British artists Heather Ackroyd of Ackroyd and Harvey and Guillaume Barth from France are artists combine art and sustainability in nature.
Ackroyd and Harvey use a lot of green in their installations or art statements about nature and society. They make grass wall paper, coats and grow oak trees from acorns which are the fruit of trees planted by Joseph Beuys in Documenta 7.
Ackroyd is a member of the climate-change action protest movement, Extinction Rebellion.
Barth is from the east of France and his conceptual work is an exploration of nature and the environment springing out of questions one expert described as “metaphysical”.
Sponsored by the Na (Nature Addict) Project, a private art foundation based in Mulhouse since 2012, in the east of France, Ackroyd & Harvey and Barth were commissioned to create environmentally sustainable works in early September 2019.
At the Na Project HQ, the firm decided to raise awareness at home, among their staff and visitors by having Ackroyd and Harvey plant one of their child-of-Beuys’, child of Documenta, oak trees on the lawn.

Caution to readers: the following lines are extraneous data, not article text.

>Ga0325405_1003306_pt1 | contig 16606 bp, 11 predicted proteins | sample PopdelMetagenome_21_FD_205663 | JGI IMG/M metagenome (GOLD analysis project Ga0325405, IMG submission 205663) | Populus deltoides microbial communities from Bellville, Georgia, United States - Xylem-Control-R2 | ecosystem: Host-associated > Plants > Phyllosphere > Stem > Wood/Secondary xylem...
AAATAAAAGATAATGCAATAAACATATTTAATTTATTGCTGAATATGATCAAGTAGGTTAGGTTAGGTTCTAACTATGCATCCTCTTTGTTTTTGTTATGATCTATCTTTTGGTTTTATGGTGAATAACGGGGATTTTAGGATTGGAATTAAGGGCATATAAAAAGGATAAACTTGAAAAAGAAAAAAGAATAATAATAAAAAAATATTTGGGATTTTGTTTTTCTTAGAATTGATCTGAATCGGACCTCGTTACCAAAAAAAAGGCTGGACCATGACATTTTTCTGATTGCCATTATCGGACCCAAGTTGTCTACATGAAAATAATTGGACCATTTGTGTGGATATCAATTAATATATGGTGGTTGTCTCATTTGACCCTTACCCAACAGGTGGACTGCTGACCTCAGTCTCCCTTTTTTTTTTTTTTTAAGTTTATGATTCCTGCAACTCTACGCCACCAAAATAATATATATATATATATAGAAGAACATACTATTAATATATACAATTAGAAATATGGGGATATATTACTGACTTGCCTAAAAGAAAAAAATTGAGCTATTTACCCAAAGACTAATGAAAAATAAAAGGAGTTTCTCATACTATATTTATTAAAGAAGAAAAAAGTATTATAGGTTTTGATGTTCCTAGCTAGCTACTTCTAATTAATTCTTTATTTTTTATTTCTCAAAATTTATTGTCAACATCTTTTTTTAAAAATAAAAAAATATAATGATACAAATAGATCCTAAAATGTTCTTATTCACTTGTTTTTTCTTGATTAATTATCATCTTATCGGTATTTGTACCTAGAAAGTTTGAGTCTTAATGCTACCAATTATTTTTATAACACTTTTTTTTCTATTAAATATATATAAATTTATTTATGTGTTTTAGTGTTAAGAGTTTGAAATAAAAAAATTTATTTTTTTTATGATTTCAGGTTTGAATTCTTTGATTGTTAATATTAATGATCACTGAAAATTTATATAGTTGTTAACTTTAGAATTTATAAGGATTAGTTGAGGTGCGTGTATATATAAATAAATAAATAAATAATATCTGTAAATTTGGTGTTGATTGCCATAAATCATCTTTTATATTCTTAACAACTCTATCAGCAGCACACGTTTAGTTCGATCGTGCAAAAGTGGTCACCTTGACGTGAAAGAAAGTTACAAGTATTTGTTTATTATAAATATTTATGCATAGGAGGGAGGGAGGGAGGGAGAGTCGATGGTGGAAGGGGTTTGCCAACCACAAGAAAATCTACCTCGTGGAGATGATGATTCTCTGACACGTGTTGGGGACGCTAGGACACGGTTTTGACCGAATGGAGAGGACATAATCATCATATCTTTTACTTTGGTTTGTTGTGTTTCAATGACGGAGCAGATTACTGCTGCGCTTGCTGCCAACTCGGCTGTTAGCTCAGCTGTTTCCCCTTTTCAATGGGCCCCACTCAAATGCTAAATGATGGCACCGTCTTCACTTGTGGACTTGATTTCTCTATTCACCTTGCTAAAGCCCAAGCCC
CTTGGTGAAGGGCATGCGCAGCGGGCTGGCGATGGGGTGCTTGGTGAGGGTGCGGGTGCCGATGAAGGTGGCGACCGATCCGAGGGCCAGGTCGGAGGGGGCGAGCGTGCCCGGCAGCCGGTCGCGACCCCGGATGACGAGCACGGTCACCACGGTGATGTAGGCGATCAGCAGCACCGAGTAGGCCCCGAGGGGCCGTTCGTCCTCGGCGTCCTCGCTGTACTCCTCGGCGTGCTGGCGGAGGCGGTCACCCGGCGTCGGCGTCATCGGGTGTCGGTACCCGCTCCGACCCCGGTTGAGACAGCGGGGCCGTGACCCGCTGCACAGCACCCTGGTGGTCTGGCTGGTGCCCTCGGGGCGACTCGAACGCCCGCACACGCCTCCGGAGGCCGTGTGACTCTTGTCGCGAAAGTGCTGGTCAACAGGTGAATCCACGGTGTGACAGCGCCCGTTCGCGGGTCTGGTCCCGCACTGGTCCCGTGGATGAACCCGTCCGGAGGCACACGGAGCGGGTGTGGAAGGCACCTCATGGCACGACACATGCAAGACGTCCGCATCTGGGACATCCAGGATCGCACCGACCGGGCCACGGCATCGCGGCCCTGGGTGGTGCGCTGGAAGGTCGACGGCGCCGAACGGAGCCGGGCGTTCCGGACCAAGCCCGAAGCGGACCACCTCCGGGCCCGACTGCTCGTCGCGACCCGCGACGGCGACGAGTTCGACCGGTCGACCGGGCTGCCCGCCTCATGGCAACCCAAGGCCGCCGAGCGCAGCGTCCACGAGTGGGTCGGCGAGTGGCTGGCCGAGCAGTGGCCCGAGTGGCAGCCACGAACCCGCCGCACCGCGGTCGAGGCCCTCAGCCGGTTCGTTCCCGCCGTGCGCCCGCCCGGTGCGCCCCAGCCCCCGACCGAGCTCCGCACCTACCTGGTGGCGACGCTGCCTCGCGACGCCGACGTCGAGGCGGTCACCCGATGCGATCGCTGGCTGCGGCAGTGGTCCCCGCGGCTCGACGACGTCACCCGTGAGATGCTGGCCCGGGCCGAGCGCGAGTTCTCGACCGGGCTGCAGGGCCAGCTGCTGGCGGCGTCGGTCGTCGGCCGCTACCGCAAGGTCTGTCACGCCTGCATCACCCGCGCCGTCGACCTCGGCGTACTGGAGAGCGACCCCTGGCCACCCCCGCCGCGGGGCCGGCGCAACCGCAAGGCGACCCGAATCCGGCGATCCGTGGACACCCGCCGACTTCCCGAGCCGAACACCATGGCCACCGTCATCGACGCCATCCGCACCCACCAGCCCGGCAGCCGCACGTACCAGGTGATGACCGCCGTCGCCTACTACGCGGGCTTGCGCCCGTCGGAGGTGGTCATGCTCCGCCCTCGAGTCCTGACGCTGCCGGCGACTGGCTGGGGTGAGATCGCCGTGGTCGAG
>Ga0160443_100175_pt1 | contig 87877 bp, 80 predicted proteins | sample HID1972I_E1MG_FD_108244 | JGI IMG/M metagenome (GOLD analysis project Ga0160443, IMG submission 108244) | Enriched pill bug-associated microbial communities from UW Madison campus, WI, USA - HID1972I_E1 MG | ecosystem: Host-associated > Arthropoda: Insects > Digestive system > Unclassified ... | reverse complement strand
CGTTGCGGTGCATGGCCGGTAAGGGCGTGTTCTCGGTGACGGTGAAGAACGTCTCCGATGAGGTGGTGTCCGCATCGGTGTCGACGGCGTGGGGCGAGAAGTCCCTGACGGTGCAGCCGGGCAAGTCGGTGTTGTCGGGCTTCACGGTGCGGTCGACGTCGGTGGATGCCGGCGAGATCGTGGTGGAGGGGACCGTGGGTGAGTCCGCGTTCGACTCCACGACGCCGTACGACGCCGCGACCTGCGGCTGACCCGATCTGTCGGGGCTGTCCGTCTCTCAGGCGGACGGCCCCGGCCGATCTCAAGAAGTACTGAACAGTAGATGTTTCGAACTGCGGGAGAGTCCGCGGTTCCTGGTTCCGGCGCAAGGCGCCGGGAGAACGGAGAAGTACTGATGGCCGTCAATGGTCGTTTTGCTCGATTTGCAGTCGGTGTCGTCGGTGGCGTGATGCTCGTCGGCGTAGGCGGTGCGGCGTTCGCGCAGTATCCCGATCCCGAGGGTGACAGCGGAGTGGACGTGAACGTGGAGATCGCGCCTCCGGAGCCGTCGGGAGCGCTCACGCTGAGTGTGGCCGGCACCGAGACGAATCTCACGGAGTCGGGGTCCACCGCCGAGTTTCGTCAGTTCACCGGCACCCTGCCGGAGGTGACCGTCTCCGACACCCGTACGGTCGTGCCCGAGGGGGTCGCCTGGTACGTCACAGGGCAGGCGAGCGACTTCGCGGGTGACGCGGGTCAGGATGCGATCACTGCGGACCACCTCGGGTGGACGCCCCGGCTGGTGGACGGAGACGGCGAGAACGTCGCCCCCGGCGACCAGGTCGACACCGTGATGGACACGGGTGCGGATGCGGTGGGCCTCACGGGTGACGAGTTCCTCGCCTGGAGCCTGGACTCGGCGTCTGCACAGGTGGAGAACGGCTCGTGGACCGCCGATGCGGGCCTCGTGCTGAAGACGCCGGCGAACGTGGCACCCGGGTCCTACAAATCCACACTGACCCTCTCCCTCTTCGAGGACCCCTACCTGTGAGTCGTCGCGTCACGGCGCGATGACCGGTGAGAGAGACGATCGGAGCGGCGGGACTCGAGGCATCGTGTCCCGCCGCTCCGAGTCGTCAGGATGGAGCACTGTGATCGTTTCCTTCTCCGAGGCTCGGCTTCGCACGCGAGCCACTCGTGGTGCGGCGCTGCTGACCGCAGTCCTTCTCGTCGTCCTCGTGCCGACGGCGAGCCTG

Barth’s ‘Saffron Field’, does the same thing, but his hundreds of croci will only remain in their bed next to Ackroyd and Harvey’s oak tree for four months.
The bulbs were planted in early September, and the delicate purple petals and their flavourful dark orangey-yellow pistils, will eventually flower and then fade.
Said Barth who discovered saffron in Iran: “I think it’s the colour of the flower that fascinates me and how, from the stems you can obtain the colour of the sun.”
The staff have chosen “ambassadors” to care for the tree. The idea is to convey how human involvement, individual or collective can contribute sustainability of nature.